Local Company Answers the Call for a Critical Need in the Developing World
Jeffrey Brandt recalls the problems his grandfather Joseph Mazur faced as an amputee. The prosthetic right leg didn’t always fit right and he had to drive a vehicle with a bench front seat so he could set the prosthetic aside and touch the pedals with his left leg.
Mazur lost his leg while serving in the U.S. Army during World War II in the Philippines. When the Japanese began their occupation in 1942, he was wounded by a mortar shell explosion during the invasion. As a prisoner of war, he whittled a new leg out of a maple log but the prison camp had a bartering system and in order to keep his wooden leg, he would need to provide something in return. With limited possibilities, Mazur became a barber and cut the hair of the guards. He was freed in 1945 and later returned to the Philippines for a visit in the 1980s. The leg he made is now in a museum in Chicago.
Mazur died when Brandt was a teenager, and although he isn’t the main reason Brandt decided to pursue a career in prosthetics, his struggles were certainly an inspiration.
Brandt and Jeffrey Quelet co-founded Ability Prosthetics and Orthotics, Inc., 10 years ago. The company evaluates and fits patients with custom and produced orthotic and prosthetic devices. “We are restoring their independence, their mobility and their freedom,” Brandt says. “I think we play a crucial role in people’s independence.” Quelet is an amputee, losing his right leg below the knee to bone cancer.
So when a patient talks to him about concerns, he can offer comfort because they’re both facing similar issues.
The average life span of a prosthetic is between three to five years, due to wear and tear. In the United States, prosthetics and other medical devices cannot be reused or repurposed by another individual, but many foreign countries where the need is great have no such standards. And there is definitely a demand: More than one billion people globally experience a disability, according to the World Health Organization. Approximately 70 million people need a wheelchair, yet only 5 to 15 percent of those have access to one.
“It’s a very large need,” Quelet says, “and it’s continual. There is no end date. [Prosthetics] increase the quality of your life.”
The average life span of a prosthetic is between three to five years, due to wear and tear. In the U.S., Prosthetics and other medical devices cannot be reused or repurposed.
In an effort to help others around the globe, Ability puts together a prosthetic limb donation drive every two years at their 10 patient care facilities including Frederick and Hagerstown. Their first donation drive four years ago benefited Haiti.
Brandt says his favorite part of the drive is receiving not just donations from across the country but hearing the stories that come with the limb. “Most don’t just donate,” he says. “They want to tell the story of the person who wore it or, if they are still living, they tell their own story and why it is important to them to donate the limb. I listen to everyone I have the chance to. They are very touching and those stories are the fabric of what makes this all worthwhile. A limb takes on a whole new meaning when you hear the story behind it.”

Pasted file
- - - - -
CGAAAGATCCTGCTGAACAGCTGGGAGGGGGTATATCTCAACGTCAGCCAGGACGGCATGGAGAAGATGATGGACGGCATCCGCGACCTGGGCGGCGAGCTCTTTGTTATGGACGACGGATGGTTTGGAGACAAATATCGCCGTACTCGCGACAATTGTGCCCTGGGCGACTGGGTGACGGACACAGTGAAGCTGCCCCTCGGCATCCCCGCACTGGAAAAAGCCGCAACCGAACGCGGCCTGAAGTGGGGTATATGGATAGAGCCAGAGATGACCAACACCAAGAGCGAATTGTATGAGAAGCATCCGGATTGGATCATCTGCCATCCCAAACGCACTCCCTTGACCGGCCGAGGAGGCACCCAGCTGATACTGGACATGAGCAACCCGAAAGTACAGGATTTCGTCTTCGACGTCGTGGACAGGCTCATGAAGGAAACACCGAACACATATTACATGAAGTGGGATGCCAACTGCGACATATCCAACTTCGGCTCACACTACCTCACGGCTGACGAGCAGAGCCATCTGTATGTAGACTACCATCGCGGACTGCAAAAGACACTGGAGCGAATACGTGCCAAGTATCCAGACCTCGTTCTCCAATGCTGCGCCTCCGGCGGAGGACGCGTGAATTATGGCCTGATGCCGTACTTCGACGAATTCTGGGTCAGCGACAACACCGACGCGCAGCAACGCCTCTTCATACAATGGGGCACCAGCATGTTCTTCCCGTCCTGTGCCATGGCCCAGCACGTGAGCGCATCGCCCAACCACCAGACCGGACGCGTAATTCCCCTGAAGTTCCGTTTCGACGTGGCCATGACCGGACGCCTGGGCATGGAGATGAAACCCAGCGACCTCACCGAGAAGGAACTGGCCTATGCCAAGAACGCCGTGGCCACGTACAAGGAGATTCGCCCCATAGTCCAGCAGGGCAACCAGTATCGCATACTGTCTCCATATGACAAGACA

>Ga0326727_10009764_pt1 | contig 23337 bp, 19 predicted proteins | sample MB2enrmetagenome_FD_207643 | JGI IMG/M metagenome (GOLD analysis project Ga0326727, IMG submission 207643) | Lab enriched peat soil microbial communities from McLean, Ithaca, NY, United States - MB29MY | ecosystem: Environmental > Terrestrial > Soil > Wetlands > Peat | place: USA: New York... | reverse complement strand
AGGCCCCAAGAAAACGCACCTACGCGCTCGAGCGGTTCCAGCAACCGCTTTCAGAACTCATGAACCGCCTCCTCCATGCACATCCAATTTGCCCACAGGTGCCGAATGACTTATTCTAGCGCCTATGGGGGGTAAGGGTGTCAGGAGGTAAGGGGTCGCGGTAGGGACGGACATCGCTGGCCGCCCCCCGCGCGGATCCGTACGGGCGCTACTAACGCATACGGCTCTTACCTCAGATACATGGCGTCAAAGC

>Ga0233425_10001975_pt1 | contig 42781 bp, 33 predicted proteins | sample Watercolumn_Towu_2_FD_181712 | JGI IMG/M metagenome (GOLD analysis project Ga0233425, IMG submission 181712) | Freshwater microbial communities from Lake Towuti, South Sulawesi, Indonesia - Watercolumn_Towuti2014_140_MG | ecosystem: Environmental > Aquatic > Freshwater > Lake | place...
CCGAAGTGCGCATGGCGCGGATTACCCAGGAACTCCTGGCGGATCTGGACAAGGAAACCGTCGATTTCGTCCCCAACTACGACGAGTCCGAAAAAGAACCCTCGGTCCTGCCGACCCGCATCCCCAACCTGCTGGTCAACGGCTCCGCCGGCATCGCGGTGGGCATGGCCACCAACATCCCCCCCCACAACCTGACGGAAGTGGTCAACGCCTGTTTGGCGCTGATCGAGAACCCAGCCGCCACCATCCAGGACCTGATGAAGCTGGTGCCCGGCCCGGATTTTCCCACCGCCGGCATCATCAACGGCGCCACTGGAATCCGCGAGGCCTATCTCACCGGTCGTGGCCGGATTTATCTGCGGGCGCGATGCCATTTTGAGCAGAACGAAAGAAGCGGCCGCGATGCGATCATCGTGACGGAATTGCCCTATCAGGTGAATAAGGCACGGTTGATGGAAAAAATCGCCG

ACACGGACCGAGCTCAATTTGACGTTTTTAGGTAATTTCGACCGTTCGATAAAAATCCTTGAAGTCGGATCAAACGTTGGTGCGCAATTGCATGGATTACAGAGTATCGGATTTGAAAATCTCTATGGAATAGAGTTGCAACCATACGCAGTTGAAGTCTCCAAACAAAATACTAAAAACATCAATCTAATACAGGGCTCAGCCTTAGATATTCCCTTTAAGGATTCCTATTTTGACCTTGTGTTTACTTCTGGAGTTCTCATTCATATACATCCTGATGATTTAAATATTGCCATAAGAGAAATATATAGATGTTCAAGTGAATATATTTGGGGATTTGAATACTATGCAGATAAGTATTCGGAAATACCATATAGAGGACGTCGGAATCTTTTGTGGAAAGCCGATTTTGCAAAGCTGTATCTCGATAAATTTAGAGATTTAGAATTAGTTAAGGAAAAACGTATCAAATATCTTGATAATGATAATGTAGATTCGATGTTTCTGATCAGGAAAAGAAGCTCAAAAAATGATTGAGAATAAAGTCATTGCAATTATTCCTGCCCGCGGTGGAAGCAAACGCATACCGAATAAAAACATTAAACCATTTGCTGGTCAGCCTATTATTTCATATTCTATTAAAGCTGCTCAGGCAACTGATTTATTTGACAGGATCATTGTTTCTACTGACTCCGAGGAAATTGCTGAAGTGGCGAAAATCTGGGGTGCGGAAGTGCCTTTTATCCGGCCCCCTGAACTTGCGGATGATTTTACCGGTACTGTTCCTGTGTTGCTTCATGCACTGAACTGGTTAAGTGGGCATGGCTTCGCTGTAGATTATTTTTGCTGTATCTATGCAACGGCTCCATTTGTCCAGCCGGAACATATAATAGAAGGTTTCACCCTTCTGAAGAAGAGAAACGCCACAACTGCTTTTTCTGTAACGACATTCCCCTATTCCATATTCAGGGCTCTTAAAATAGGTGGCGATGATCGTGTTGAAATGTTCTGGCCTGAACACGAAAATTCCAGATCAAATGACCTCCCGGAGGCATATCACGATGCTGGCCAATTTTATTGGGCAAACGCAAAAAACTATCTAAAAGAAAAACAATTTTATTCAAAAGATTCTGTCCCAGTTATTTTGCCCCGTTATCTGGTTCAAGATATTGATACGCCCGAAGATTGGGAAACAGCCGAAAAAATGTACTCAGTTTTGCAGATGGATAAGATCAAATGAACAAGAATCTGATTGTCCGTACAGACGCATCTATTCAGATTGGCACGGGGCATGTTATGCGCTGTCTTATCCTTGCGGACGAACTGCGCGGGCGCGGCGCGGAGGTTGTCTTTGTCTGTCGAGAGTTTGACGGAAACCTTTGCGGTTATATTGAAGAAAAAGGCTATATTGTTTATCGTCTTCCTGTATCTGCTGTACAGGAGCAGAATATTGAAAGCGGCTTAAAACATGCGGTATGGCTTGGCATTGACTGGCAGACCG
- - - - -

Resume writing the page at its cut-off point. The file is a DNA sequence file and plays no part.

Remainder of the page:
Late last year, Ability donated around $750,000 worth of used devices to the Philippines. While the gift was planned months in advance, the timing was fortuitous. The region was devastated by Typhoon Haiyan in early November, killing more than 6,000 people and injuring countless others. Locally, patients gladly gave up their old devices to help in the relief efforts. “They are happy it is going to a good cause and it’s not collecting dust in their closet,” Quelet says.
“A limb takes on a whole new meaning when you hear the story behind it.” —Jeffrey Brandt, co-founder, Ability Prosthetics and Orthotics, Inc.
The donation was in conjunction with the Frederick-based 3Roads Communications documentary Rescue in The Philippines which tells the story of 1,300 Jews who fled Nazi Germany and found a safe harbor in the island country. Russ Hodge, 3Roads president and executive producer and Ability board member, describes the film as Argo meets Casablanca. “All had a lot to lose yet nothing to gain,” he says. “It’s a compelling story filled with great rides and compelling characters.” The limb donation and film would serve as a “thank you” to the Philippines.
The limbs were collected in mid-November by Physicians for Peace, a Virginia-based organization which provides healthcare training to medical teams in developing countries. In her nearly 10 years with Physicians for Peace, Mary Kwasniewski has seen how people deal with amputations in other countries, like making a homemade prosthetic out of PVC pipe or using homemade crutches. “It’s amazing to see what they come up with,” she says. “In the developing world, it is often out of reach to get a device.”
Kwasniewski, who serves as Physicians’ senior director for global health programs, says the average age for an amputee in developing countries is between the ages of 25 and 35. Many of these countries do not have strict work safety laws so trauma-related accidents are a high percentage of amputations. Infections lead to some amputations while others are born without limbs.
“It’s amazing to see what they come up with. In the developing world, it is often out of reach to get a device.” —Mary Kwasniewski
She has witnessed when someone in need is given a prosthetic. “If there is such a thing as pure joy—that is what you get to witness,” she says. “It’s basically giving them their life back.” The donation can lead to a ripple effect as the person can return to work or go back to school and his or her caregiver can work with another person who needs them. “You are returning them to full function,” she says. “It really makes a big difference. You are really benefiting an entire community.”